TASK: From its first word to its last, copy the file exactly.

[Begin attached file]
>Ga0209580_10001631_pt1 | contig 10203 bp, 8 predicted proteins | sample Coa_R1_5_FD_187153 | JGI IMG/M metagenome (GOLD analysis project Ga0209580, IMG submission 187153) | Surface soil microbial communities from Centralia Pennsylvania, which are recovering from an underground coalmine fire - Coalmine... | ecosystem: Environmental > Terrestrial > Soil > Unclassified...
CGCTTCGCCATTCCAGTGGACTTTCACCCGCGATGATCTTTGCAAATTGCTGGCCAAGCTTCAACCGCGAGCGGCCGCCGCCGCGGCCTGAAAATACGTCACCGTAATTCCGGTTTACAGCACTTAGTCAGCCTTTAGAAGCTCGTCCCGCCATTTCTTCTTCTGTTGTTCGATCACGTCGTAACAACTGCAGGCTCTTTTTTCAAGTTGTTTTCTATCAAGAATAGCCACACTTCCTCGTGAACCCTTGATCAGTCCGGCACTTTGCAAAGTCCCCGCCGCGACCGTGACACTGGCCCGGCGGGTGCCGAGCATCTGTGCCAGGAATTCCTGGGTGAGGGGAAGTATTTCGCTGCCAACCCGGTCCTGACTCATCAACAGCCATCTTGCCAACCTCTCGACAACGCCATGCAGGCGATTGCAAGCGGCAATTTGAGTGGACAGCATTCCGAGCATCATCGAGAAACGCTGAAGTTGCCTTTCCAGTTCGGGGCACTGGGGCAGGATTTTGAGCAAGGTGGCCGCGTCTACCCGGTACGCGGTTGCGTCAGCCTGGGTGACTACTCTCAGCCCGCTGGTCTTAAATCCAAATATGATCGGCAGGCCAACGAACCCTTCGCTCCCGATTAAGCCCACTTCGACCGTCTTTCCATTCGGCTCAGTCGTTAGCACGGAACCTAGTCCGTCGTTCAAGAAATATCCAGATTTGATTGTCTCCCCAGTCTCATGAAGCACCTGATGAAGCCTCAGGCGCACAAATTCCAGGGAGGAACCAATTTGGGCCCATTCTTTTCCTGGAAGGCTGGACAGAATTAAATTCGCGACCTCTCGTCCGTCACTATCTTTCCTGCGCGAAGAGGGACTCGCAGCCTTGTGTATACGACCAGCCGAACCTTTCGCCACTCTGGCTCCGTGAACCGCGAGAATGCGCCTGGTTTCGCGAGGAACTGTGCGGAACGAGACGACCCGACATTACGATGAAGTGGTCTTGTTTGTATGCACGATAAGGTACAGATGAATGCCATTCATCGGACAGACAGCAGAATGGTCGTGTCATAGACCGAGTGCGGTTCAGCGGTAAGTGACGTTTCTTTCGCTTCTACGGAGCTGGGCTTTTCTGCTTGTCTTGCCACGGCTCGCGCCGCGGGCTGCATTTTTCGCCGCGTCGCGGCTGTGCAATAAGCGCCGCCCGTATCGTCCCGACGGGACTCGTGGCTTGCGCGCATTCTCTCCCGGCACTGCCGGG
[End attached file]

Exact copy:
>Ga0209580_10001631_pt1 | contig 10203 bp, 8 predicted proteins | sample Coa_R1_5_FD_187153 | JGI IMG/M metagenome (GOLD analysis project Ga0209580, IMG submission 187153) | Surface soil microbial communities from Centralia Pennsylvania, which are recovering from an underground coalmine fire - Coalmine... | ecosystem: Environmental > Terrestrial > Soil > Unclassified...
CGCTTCGCCATTCCAGTGGACTTTCACCCGCGATGATCTTTGCAAATTGCTGGCCAAGCTTCAACCGCGAGCGGCCGCCGCCGCGGCCTGAAAATACGTCACCGTAATTCCGGTTTACAGCACTTAGTCAGCCTTTAGAAGCTCGTCCCGCCATTTCTTCTTCTGTTGTTCGATCACGTCGTAACAACTGCAGGCTCTTTTTTCAAGTTGTTTTCTATCAAGAATAGCCACACTTCCTCGTGAACCCTTGATCAGTCCGGCACTTTGCAAAGTCCCCGCCGCGACCGTGACACTGGCCCGGCGGGTGCCGAGCATCTGTGCCAGGAATTCCTGGGTGAGGGGAAGTATTTCGCTGCCAACCCGGTCCTGACTCATCAACAGCCATCTTGCCAACCTCTCGACAACGCCATGCAGGCGATTGCAAGCGGCAATTTGAGTGGACAGCATTCCGAGCATCATCGAGAAACGCTGAAGTTGCCTTTCCAGTTCGGGGCACTGGGGCAGGATTTTGAGCAAGGTGGCCGCGTCTACCCGGTACGCGGTTGCGTCAGCCTGGGTGACTACTCTCAGCCCGCTGGTCTTAAATCCAAATATGATCGGCAGGCCAACGAACCCTTCGCTCCCGATTAAGCCCACTTCGACCGTCTTTCCATTCGGCTCAGTCGTTAGCACGGAACCTAGTCCGTCGTTCAAGAAATATCCAGATTTGATTGTCTCCCCAGTCTCATGAAGCACCTGATGAAGCCTCAGGCGCACAAATTCCAGGGAGGAACCAATTTGGGCCCATTCTTTTCCTGGAAGGCTGGACAGAATTAAATTCGCGACCTCTCGTCCGTCACTATCTTTCCTGCGCGAAGAGGGACTCGCAGCCTTGTGTATACGACCAGCCGAACCTTTCGCCACTCTGGCTCCGTGAACCGCGAGAATGCGCCTGGTTTCGCGAGGAACTGTGCGGAACGAGACGACCCGACATTACGATGAAGTGGTCTTGTTTGTATGCACGATAAGGTACAGATGAATGCCATTCATCGGACAGACAGCAGAATGGTCGTGTCATAGACCGAGTGCGGTTCAGCGGTAAGTGACGTTTCTTTCGCTTCTACGGAGCTGGGCTTTTCTGCTTGTCTTGCCACGGCTCGCGCCGCGGGCTGCATTTTTCGCCGCGTCGCGGCTGTGCAATAAGCGCCGCCCGTATCGTCCCGACGGGACTCGTGGCTTGCGCGCATTCTCTCCCGGCACTGCCGGG